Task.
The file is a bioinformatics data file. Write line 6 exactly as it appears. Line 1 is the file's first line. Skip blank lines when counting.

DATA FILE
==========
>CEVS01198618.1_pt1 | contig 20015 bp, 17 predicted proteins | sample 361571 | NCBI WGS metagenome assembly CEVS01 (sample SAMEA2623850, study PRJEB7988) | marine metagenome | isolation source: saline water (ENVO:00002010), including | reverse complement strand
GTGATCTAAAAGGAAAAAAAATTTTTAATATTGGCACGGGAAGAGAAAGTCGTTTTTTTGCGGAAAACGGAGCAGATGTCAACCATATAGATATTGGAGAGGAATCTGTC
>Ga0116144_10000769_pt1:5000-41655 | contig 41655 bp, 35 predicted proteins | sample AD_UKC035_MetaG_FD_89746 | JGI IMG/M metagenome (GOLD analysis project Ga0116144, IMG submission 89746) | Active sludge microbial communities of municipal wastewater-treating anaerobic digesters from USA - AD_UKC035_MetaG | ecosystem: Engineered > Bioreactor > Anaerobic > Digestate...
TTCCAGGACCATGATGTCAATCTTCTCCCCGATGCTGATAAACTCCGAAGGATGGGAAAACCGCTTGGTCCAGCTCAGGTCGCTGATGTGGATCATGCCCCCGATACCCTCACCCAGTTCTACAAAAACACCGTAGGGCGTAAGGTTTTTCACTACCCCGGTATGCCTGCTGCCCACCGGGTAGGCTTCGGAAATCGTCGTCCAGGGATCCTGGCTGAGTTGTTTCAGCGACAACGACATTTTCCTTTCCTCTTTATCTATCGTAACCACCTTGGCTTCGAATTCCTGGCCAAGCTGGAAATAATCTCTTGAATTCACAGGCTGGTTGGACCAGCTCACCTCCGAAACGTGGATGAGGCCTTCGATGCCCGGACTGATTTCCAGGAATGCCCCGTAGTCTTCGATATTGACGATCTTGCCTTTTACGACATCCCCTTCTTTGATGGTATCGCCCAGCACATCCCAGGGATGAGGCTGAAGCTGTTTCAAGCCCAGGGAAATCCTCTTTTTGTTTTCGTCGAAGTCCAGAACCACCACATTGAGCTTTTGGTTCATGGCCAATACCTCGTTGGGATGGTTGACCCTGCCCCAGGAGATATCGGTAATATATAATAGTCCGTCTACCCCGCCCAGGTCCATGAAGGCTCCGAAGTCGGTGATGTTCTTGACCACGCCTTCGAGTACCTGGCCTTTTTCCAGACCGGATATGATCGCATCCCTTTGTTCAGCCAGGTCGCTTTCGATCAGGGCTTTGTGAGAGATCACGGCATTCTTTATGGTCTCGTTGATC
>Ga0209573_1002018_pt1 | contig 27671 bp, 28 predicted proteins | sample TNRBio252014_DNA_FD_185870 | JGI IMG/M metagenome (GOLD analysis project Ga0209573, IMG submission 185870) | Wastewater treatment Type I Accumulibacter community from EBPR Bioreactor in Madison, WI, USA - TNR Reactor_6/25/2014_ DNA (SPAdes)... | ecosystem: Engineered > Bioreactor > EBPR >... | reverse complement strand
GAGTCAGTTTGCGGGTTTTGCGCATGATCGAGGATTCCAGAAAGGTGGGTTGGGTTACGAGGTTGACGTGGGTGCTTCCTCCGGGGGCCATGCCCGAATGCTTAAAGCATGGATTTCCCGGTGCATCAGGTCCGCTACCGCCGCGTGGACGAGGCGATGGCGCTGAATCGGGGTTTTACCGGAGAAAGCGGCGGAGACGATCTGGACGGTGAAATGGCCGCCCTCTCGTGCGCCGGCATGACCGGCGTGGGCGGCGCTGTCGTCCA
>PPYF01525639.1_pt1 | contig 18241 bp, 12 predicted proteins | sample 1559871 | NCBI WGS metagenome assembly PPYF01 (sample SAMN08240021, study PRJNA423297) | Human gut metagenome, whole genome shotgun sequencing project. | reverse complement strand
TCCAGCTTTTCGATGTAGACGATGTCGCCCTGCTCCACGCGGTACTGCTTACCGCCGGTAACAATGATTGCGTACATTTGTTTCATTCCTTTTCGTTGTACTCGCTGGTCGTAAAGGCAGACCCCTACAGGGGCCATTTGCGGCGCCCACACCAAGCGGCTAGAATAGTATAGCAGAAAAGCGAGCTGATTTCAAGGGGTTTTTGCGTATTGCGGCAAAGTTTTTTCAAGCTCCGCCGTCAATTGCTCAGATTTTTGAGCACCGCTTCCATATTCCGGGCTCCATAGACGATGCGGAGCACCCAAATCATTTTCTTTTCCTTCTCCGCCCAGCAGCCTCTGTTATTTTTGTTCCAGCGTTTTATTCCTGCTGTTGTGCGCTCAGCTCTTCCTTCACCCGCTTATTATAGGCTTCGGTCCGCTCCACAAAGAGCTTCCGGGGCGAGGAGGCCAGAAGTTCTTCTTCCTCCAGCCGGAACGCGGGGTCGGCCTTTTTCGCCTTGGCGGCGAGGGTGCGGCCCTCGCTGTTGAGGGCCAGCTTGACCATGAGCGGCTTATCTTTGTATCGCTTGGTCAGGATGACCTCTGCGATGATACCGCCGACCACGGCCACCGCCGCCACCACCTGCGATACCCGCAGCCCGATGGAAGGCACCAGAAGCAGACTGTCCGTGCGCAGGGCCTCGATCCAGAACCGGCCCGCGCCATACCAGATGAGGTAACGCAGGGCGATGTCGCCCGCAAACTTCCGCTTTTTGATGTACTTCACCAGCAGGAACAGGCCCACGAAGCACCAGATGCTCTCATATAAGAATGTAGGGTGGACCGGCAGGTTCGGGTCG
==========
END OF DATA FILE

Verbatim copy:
GAGTCAGTTTGCGGGTTTTGCGCATGATCGAGGATTCCAGAAAGGTGGGTTGGGTTACGAGGTTGACGTGGGTGCTTCCTCCGGGGGCCATGCCCGAATGCTTAAAGCATGGATTTCCCGGTGCATCAGGTCCGCTACCGCCGCGTGGACGAGGCGATGGCGCTGAATCGGGGTTTTACCGGAGAAAGCGGCGGAGACGATCTGGACGGTGAAATGGCCGCCCTCTCGTGCGCCGGCATGACCGGCGTGGGCGGCGCTGTCGTCCA